Cutting the Line: The Late Works of Matisse Discussed from a Merleau-Pontean Perspective

Andrews, Jorella G.. 1998. Cutting the Line: The Late Works of Matisse Discussed from a Merleau-Pontean Perspective. In: Anna-Teresa Tymieniecka, ed. The Reincarnating Mind, or the Ontopoietic Outburst in Creative Virtualities. 53 Springer Netherlands, pp. 335-343. ISBN 978-94-010-6055-4 [Book Section]

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Although Henri Matisse first made use of the technique of cutting and assembling pre-coloured paper in the 1930s as a way of working out the composition of large-scale artworks, 1 commentators agree that it was during his last years of life as an invalid following a serious operation in 1941, that the creation of the cut-outs as independent artworks became his predominant artistic activity. “I now find the simplest and most direct way in which I can express myself is by cutouts,” he told Maria Luz in 1951. 2 Matisse spoke also of his pleasure in cutting: “A pair of scissors is a… wonderful instrument… working with scissors in this paper is an occupation I can lose myself in…. Why didn’t I think of it earlier?” 3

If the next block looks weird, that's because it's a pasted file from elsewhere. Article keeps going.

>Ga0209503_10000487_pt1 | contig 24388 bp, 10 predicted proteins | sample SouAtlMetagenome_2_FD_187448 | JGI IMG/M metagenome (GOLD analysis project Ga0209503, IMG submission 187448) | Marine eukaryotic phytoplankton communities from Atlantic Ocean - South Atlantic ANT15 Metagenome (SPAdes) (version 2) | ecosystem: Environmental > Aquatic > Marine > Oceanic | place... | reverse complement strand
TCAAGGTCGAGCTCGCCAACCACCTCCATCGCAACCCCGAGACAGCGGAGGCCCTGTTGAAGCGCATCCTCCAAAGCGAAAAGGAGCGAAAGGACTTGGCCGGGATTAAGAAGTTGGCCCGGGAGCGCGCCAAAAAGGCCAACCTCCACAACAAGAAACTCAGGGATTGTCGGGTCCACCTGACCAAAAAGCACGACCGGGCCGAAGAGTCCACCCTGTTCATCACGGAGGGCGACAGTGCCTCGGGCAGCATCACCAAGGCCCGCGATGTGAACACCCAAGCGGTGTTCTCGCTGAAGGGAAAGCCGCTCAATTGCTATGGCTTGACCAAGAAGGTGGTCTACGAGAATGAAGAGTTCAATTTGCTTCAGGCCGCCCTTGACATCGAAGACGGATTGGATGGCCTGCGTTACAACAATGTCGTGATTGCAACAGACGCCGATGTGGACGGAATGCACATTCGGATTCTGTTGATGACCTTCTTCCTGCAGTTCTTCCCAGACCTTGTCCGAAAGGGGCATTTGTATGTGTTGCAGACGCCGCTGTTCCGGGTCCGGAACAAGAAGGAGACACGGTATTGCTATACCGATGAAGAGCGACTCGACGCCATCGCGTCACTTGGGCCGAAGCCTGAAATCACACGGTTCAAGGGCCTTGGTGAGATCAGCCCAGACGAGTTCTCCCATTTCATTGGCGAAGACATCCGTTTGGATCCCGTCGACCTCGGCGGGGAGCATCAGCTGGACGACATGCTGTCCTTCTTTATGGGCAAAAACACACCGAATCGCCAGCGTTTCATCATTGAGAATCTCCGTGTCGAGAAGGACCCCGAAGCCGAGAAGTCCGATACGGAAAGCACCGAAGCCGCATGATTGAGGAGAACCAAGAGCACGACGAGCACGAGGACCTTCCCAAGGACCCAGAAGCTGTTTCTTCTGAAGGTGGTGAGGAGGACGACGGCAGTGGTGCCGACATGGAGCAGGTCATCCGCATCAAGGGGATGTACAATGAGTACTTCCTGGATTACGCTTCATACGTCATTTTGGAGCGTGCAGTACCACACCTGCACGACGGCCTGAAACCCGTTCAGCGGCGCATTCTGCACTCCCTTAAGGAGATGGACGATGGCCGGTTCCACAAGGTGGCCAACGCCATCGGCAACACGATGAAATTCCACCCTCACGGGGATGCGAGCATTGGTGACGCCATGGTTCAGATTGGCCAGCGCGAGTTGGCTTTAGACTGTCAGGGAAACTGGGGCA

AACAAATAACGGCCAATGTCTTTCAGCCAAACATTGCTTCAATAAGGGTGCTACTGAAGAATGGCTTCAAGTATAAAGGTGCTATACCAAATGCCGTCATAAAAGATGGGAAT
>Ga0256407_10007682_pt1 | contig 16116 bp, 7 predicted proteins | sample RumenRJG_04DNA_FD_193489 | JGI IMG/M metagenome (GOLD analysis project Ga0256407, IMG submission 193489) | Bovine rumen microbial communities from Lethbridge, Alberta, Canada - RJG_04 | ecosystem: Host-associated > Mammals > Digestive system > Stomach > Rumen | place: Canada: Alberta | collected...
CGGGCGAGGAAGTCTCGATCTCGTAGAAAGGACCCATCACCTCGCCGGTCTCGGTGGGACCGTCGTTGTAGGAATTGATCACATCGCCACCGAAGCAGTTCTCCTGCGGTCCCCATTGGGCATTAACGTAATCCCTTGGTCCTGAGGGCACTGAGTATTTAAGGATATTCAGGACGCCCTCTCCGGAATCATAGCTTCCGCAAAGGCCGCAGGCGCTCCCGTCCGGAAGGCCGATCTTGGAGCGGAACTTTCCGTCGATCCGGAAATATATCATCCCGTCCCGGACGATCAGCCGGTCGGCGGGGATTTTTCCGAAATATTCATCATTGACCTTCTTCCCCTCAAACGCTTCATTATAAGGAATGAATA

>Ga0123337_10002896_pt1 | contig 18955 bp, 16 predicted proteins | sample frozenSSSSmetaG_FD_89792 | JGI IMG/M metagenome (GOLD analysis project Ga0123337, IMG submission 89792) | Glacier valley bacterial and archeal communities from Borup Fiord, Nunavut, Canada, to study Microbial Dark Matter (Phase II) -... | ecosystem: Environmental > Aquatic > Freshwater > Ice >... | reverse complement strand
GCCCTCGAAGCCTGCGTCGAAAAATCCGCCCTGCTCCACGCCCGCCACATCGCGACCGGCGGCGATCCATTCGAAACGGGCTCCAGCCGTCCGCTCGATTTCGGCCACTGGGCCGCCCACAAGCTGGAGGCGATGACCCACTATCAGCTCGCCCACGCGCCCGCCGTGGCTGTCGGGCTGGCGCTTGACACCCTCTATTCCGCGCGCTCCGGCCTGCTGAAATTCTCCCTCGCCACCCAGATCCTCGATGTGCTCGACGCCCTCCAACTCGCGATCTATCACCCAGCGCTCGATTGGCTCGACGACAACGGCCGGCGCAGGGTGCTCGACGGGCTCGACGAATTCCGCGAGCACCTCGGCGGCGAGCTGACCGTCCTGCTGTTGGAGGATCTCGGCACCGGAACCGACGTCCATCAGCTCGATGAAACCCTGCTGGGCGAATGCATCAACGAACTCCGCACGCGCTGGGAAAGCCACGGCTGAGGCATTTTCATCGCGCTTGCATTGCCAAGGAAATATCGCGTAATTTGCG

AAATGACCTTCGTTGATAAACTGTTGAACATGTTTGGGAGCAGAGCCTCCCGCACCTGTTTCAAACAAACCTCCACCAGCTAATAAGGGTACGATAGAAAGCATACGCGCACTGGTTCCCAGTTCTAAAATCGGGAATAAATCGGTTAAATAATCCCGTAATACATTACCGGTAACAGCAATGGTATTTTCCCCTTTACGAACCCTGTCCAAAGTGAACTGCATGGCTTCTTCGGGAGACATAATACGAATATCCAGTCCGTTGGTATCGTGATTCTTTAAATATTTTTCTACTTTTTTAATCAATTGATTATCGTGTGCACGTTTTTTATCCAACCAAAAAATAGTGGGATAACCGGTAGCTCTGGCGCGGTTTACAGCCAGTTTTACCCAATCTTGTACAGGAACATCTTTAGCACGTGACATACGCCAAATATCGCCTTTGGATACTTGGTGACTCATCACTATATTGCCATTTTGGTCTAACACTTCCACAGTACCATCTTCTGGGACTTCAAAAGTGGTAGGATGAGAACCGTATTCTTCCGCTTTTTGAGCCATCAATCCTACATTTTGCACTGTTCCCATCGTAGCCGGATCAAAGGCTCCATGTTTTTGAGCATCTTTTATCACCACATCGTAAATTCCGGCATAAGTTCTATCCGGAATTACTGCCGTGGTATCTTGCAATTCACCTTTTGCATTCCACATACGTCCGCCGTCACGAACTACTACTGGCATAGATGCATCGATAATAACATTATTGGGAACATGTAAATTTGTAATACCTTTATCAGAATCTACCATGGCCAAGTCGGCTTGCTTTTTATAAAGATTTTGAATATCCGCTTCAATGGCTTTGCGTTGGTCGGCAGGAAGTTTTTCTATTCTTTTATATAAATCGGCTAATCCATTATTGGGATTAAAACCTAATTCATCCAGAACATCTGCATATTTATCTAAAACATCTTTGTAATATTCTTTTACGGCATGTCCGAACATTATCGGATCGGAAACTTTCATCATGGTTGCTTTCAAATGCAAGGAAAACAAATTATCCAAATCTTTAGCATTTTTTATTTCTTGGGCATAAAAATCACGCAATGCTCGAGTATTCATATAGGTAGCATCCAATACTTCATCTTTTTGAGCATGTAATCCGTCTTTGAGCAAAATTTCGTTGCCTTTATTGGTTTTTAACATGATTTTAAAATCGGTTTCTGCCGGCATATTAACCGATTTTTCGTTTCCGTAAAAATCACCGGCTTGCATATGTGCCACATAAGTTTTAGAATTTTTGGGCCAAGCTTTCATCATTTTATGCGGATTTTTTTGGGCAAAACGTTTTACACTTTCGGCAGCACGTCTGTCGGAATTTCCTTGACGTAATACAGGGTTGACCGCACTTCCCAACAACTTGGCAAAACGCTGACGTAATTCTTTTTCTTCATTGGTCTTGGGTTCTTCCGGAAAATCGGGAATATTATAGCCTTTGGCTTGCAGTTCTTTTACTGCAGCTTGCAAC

1.For example, Dance, a mural commissioned by Dr. Alfred Barnes, Matisse’s foremost collector in the United States.
2.Matisse in interview with Maria Luz in 1951, recorded in Témoignages (published in 1952) and reproduced in Jack D. Flam, Matisse on Art, Oxford, Phaidon Press Ltd., 1973, p. 137.
3.Quoted in: Gilles Néret, Henri Matisse Cut-outs, Köln, Benedikt Taschen Verlag GmbH, 1994, p. 85.

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Visual Cultures



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09 Oct 2015 15:17

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07 Jul 2017 13:04


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